A stroke can cause a wide range of problems in the arm. One of the major causes of disability after a stroke is a clenched hand. The most common cause for a clenched fist is spasticity. If left “unmanaged”, spasticity creates muscle shortening which will result in several long term problems.
What causes a clenched hand after a stroke?
A clenched hand is typically caused by overactive muscles in the hand, wrist, and forearm. This is often referred to as spasticity. Spasticity is an involuntary muscle contraction that occurs due to damage to the brain or spinal cord. When a spasm is triggered, the muscles will contract or shorten. This will pull the hand into a fist. Once the spasm “relaxes”, the muscle and tendon will lengthen (relax) and the hand will open.
Spasticity is not the only reason why the hand and wrist might ball up after a stroke. Other reasons why a hand may remain in a fist is due to prolonged non-use. Lack of movement creates somewhat of a disconnect between the brain and the body. When the muscles lose connection with the brain, they go a little hay-wire. Visualize a kindergarten class without a teacher. Yup. Chaos. The muscle is someone similar when it loses that connection with the brain. This will cause them to contract sporadically.
Another reason the hand might stay in a fist is non-compliance with the rehabilitation program. When spasticity is left unmanaged, muscle contractures will develop. Muscle contractures are when the muscle adaptively shortens and is a direct result of not adhering to the treatment program. Adaptive shortening means that the muscles and tendons have lost the necessary “lengthening” capability to allow the fingers and wrist to straighten. In other words, unlike spasticity, where the muscle has the capability to lengthen, a contracture means the muscle has lost the ability to lengthen.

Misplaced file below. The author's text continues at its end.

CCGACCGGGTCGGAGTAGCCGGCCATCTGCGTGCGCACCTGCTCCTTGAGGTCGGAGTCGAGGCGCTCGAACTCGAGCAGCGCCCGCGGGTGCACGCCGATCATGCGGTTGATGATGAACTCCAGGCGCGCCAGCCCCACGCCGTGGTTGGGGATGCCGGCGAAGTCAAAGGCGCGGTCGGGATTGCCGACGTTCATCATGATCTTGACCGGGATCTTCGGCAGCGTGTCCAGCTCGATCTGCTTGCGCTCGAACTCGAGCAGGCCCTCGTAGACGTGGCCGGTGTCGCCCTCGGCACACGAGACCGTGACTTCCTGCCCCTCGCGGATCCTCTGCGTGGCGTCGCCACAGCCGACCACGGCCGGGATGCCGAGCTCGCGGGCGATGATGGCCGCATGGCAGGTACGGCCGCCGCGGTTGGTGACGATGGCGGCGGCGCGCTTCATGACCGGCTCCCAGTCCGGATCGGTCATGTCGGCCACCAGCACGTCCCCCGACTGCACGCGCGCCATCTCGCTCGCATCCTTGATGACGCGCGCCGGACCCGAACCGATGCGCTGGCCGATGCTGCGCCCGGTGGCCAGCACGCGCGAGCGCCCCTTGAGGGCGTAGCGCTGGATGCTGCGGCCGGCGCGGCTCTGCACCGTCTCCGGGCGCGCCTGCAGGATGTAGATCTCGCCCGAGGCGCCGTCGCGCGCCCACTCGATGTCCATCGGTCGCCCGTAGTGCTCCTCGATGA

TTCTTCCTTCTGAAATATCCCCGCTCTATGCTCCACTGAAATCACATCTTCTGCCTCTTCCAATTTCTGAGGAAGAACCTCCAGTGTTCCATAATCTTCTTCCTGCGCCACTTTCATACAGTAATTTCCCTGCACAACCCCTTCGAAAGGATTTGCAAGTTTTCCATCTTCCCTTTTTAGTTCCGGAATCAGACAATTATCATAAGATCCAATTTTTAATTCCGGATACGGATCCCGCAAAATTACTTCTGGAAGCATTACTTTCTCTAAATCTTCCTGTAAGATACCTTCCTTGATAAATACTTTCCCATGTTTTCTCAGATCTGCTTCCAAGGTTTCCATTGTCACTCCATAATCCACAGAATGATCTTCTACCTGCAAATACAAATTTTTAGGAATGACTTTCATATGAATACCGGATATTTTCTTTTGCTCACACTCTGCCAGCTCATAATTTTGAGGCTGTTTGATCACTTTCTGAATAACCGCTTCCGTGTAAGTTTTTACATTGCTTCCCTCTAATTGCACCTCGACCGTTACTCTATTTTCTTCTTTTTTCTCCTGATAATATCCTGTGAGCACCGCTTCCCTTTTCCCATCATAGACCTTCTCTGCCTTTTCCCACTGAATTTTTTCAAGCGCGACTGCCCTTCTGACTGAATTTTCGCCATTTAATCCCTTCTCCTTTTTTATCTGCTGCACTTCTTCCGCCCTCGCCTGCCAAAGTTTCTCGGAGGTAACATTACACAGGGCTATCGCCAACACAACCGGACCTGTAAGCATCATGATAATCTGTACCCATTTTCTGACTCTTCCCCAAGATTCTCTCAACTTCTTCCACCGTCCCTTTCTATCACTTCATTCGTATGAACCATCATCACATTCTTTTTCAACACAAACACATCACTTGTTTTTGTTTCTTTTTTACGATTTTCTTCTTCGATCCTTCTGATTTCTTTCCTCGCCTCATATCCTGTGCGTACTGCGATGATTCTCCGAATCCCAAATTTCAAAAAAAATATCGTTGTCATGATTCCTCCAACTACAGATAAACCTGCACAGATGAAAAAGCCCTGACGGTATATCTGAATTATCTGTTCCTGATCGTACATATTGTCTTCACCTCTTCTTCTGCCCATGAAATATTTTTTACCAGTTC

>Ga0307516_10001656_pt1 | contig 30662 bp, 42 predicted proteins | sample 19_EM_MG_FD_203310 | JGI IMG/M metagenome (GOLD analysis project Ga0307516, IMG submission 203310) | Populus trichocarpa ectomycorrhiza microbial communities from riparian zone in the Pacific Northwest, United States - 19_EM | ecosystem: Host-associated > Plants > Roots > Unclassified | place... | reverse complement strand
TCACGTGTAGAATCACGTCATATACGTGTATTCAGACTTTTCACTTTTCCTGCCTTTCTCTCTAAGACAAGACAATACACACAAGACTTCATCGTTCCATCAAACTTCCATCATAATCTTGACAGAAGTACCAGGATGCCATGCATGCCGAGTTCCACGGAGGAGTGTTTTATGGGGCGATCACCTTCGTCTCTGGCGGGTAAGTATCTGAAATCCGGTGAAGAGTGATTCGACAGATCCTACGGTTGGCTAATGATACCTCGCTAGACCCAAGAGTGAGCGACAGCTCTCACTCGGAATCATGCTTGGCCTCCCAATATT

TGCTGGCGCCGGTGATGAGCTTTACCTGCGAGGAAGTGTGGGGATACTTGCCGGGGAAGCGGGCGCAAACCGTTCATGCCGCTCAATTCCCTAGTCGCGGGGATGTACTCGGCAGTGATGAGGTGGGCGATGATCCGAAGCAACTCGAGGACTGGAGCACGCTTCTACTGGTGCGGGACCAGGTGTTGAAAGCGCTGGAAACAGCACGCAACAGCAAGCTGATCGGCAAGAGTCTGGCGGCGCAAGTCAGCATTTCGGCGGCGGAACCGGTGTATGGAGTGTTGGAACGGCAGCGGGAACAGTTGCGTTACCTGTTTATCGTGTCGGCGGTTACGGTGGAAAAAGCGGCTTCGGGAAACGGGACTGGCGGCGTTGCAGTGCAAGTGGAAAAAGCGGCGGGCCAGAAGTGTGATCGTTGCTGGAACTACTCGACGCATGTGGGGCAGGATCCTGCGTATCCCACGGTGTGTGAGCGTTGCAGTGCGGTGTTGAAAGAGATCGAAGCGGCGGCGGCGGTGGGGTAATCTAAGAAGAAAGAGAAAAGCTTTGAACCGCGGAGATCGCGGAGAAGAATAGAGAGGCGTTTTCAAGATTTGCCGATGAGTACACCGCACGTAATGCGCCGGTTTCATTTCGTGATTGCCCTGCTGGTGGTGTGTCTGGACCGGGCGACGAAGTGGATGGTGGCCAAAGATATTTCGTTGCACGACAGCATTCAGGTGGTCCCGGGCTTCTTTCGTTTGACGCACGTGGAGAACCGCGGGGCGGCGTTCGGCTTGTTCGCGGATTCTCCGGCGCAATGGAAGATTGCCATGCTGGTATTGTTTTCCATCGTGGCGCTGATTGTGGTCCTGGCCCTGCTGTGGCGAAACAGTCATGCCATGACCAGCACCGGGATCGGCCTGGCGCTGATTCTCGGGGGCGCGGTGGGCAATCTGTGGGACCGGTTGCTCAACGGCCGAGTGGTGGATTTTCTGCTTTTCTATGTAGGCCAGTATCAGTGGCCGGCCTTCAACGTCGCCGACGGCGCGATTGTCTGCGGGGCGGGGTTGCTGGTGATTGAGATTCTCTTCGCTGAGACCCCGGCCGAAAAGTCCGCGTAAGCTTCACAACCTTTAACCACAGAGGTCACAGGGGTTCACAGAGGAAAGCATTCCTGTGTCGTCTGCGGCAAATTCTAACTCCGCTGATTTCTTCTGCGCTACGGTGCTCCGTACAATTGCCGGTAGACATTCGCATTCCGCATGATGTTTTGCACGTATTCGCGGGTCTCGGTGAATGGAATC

What is the best treatment for a clenched hand after a stroke?
The goal for treatment is to manage the spasticity and prevent muscle contractures. This is accomplished through a combination of interventions.
Stretch, stretch, stretch. I can not stress this enough. Spasticity that is left untreated WILL turn into contractures. The main culprits for spasticity in the hand are the muscles the forearm pronators, wrist flexors, finger flexors, and thumb flexors and adductors. All of these muscles need to be lengthened daily.
Active movement is the best way to minimize the “strength” of the involuntary contraction caused by the spasticity. The best way to accomplish this is to do what we call active hand movement. Here is a video where I go into great detail on how to perform active hand exercises after a stroke.
There is some literature that suggests weightbearing on the arm also helps to minimize spasticity. Here is a video explaining this.
Botox, or botulin toxin type A, is a temporary muscle relaxer that is injected directly into the nerve that controls the “spastic” muscle. This treatment is temporary and only lasts about 3 months.
Splinting is basically a way to keep the hand open for prolonged periods. This does two things. One, it will prevent contractures. Secondly, it is a way of “retraining the brain” to keep the hand open (prevent the involuntary contraction).
Relaxing Clenched Hands after a Stroke
When performing the stretching and active movement, it is critical to get the hand muscles as relaxed as possible. In other words, minimize the opportunities to “trigger a spasm”. This will give you the best possible outcome. Physical and emotional stress are known to increase the severity of a spasm and make it hard to perform the stretches. That being said, you will want to try and perform these exercises at a time when you are the most relaxed. In addtion to emotional stress, external stimuli will also increase the likelihood of an involuntary muscle contraction. Therefore, try and find a place that is free of loud noise, and bright lights.
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